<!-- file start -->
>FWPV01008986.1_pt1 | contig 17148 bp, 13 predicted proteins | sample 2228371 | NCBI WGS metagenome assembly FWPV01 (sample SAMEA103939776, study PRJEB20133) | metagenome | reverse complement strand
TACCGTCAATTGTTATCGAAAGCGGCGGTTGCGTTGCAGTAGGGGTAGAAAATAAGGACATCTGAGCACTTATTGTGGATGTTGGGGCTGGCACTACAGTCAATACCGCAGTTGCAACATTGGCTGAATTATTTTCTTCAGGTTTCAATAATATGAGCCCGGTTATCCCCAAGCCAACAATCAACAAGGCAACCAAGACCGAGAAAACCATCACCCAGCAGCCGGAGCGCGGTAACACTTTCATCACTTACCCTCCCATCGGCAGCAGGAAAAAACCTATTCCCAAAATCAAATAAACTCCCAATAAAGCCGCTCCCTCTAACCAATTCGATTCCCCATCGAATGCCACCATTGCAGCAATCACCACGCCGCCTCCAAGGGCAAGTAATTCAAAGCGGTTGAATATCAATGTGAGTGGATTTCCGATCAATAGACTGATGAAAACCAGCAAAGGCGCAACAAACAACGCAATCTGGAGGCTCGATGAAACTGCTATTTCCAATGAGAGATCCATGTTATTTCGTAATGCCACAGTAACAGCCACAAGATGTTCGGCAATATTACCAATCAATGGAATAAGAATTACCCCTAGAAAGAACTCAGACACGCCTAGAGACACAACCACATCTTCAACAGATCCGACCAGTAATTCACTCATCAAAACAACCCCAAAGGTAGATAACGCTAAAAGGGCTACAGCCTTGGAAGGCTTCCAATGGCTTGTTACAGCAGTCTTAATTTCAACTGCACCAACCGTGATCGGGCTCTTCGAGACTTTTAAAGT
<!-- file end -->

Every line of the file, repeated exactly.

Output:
>FWPV01008986.1_pt1 | contig 17148 bp, 13 predicted proteins | sample 2228371 | NCBI WGS metagenome assembly FWPV01 (sample SAMEA103939776, study PRJEB20133) | metagenome | reverse complement strand
TACCGTCAATTGTTATCGAAAGCGGCGGTTGCGTTGCAGTAGGGGTAGAAAATAAGGACATCTGAGCACTTATTGTGGATGTTGGGGCTGGCACTACAGTCAATACCGCAGTTGCAACATTGGCTGAATTATTTTCTTCAGGTTTCAATAATATGAGCCCGGTTATCCCCAAGCCAACAATCAACAAGGCAACCAAGACCGAGAAAACCATCACCCAGCAGCCGGAGCGCGGTAACACTTTCATCACTTACCCTCCCATCGGCAGCAGGAAAAAACCTATTCCCAAAATCAAATAAACTCCCAATAAAGCCGCTCCCTCTAACCAATTCGATTCCCCATCGAATGCCACCATTGCAGCAATCACCACGCCGCCTCCAAGGGCAAGTAATTCAAAGCGGTTGAATATCAATGTGAGTGGATTTCCGATCAATAGACTGATGAAAACCAGCAAAGGCGCAACAAACAACGCAATCTGGAGGCTCGATGAAACTGCTATTTCCAATGAGAGATCCATGTTATTTCGTAATGCCACAGTAACAGCCACAAGATGTTCGGCAATATTACCAATCAATGGAATAAGAATTACCCCTAGAAAGAACTCAGACACGCCTAGAGACACAACCACATCTTCAACAGATCCGACCAGTAATTCACTCATCAAAACAACCCCAAAGGTAGATAACGCTAAAAGGGCTACAGCCTTGGAAGGCTTCCAATGGCTTGTTACAGCAGTCTTAATTTCAACTGCACCAACCGTGATCGGGCTCTTCGAGACTTTTAAAGT